Ed Walsh

Stop press: Spag is now with Qwoc’s gang…

Spag is now with Qwoc’s gang and is in a band

A number us remember the introduction of sp&g (aka spag) – spelling, punctuation and grammar – in GCSE science courses and the requirement for candidates to be assessed on their ability to, well, spell, punctuate and use basic rules of grammar. There was a general, though occasionally grudging, acceptance that this was appropriate: “beacker” and “potasium” set the teeth on edge and a hint of where one sentence ends and the next begins was to be welcomed. In any case, it was only a few marks.

This has now been superseded by QWC (aka Qwoc) – quality of written communication. Spag is part, but only part, of Qwoc. Qwoc is bigger and includes style of writing and appropriate organisation of information. We know that some pupils will have little difficulty with this and already express themselves in writing effectively; for others this may be a bigger challenge. Perhaps they’ll drop a couple of marks. However, Qwoc lives in a banded mark scheme. If pupils are very poor at expressing themselves this will prevent them from getting high marks on those questions, no matter how good their science is. Each external assessment in the new GCSE courses is set to have several Qwoc questions –around 30% of the marks on the paper – and at both tiers. A minority of these marks are for QWC but the banding means that if QWC is really poor, other marks can’t be accessed.

This will divide opinion. One point of view is that it’s penalising good scientists for being bad at English. We’ve all taught pupils who were good at developing ideas and making connections but who struggled to express themselves in writing. They could sometimes do reasonably well in the current form of assessments. In any case, we don’t expect our colleagues in English to reinforce in their teaching the difference between mass and weight.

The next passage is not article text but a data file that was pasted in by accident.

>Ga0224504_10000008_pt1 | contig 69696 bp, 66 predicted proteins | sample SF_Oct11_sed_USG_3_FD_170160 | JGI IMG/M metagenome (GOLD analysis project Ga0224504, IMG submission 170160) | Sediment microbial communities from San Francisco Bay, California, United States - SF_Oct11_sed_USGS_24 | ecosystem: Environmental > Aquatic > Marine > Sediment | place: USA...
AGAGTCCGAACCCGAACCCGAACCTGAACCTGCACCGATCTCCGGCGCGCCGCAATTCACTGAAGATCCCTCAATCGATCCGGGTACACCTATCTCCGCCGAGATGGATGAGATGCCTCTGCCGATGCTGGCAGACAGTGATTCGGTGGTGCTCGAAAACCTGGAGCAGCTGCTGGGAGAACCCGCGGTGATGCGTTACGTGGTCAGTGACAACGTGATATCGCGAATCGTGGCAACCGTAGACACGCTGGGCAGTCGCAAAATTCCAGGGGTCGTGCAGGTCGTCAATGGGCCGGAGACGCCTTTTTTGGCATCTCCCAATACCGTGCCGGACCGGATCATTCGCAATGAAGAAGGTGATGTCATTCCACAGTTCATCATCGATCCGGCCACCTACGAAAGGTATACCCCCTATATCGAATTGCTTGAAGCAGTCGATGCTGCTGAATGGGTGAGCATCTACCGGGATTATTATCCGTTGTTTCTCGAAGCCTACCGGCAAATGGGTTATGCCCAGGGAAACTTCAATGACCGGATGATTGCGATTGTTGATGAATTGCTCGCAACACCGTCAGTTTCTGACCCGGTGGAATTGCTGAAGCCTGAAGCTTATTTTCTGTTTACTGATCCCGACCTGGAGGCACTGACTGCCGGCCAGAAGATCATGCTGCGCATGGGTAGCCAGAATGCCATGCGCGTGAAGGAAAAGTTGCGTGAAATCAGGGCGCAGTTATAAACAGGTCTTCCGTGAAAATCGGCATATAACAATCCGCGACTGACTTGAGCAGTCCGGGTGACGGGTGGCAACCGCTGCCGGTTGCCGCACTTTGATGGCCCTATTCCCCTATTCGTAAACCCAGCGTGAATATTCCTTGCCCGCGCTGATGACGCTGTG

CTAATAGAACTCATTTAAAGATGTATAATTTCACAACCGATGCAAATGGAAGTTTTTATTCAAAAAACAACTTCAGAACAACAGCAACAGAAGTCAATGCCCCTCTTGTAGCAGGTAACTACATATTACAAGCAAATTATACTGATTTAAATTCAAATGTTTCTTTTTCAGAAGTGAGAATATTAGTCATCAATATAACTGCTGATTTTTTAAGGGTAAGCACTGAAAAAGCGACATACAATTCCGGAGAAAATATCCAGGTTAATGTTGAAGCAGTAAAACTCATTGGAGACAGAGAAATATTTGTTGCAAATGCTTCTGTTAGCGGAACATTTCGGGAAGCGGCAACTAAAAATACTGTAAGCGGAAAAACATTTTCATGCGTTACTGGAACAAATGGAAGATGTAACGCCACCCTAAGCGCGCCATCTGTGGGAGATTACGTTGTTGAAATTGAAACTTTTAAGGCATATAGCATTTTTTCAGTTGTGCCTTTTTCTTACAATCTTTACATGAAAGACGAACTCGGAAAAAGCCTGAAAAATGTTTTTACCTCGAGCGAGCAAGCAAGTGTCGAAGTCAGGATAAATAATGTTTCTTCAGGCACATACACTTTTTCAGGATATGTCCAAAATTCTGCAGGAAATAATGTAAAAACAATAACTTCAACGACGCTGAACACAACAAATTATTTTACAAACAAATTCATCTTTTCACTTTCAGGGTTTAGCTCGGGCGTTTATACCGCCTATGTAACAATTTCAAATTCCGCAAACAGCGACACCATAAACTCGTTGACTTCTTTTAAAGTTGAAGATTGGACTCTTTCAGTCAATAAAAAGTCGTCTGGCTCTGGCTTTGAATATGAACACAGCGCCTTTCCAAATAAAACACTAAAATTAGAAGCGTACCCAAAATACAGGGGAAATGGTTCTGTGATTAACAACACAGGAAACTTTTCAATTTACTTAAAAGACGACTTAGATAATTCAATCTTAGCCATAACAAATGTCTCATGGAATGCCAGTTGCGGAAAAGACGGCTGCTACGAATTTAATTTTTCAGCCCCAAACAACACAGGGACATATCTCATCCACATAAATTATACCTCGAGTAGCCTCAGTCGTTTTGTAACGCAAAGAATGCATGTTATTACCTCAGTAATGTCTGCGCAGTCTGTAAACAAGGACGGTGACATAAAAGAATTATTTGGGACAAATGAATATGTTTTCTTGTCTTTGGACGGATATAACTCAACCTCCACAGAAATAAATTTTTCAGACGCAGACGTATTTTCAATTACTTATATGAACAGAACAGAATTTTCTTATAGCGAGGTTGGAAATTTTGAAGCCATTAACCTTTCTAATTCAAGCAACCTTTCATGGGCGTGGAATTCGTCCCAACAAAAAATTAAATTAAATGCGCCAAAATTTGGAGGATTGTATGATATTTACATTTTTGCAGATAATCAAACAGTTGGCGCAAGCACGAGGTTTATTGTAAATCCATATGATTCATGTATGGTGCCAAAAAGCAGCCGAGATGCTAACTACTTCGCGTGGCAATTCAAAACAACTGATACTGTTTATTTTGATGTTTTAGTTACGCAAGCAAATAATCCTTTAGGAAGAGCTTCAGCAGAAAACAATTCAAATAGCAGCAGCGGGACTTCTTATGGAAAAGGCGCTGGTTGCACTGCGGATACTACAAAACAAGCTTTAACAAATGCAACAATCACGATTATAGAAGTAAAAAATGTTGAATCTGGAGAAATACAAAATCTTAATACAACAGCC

The other view is that being able to generate extended written responses is an important skill for a scientist. The one line question “How does an aerofoil work?” (followed by a large space and a 6 mark allocation) is no more than we should expect from a capable GCSE science candidate. The counter posing of Science and English doesn’t reflect the true nature of science. Science is a linguistic construct; we can only develop meaning through the use of words, sentences and structures.

One thing is for sure: Spag has joined Qwoc and they’re in a band. This has implications for lesson design; there are teaching strategies that will support pupils to develop the skills to produce high quality written responses. Our sparkling classroom performer who may struggle in an exam isn’t poor at literacy (they can speak and listen) but poor at writing and there are ways of addressing this. We need to get our heads around this; we may well have colleagues who already have (and they won’t necessarily be in Science). The question is perhaps not so much how would current year 10 or 11 pupils do in such exams but what skills can be developed in the year 9 pupils with appropriately structured teaching. We may not see a stunning rise or fall in the national A*-C percentages in 2013 but I bet behind this they’ll be some increases and drops at school level.

Ed Walsh, Science Advisor with Cornwall Learning.

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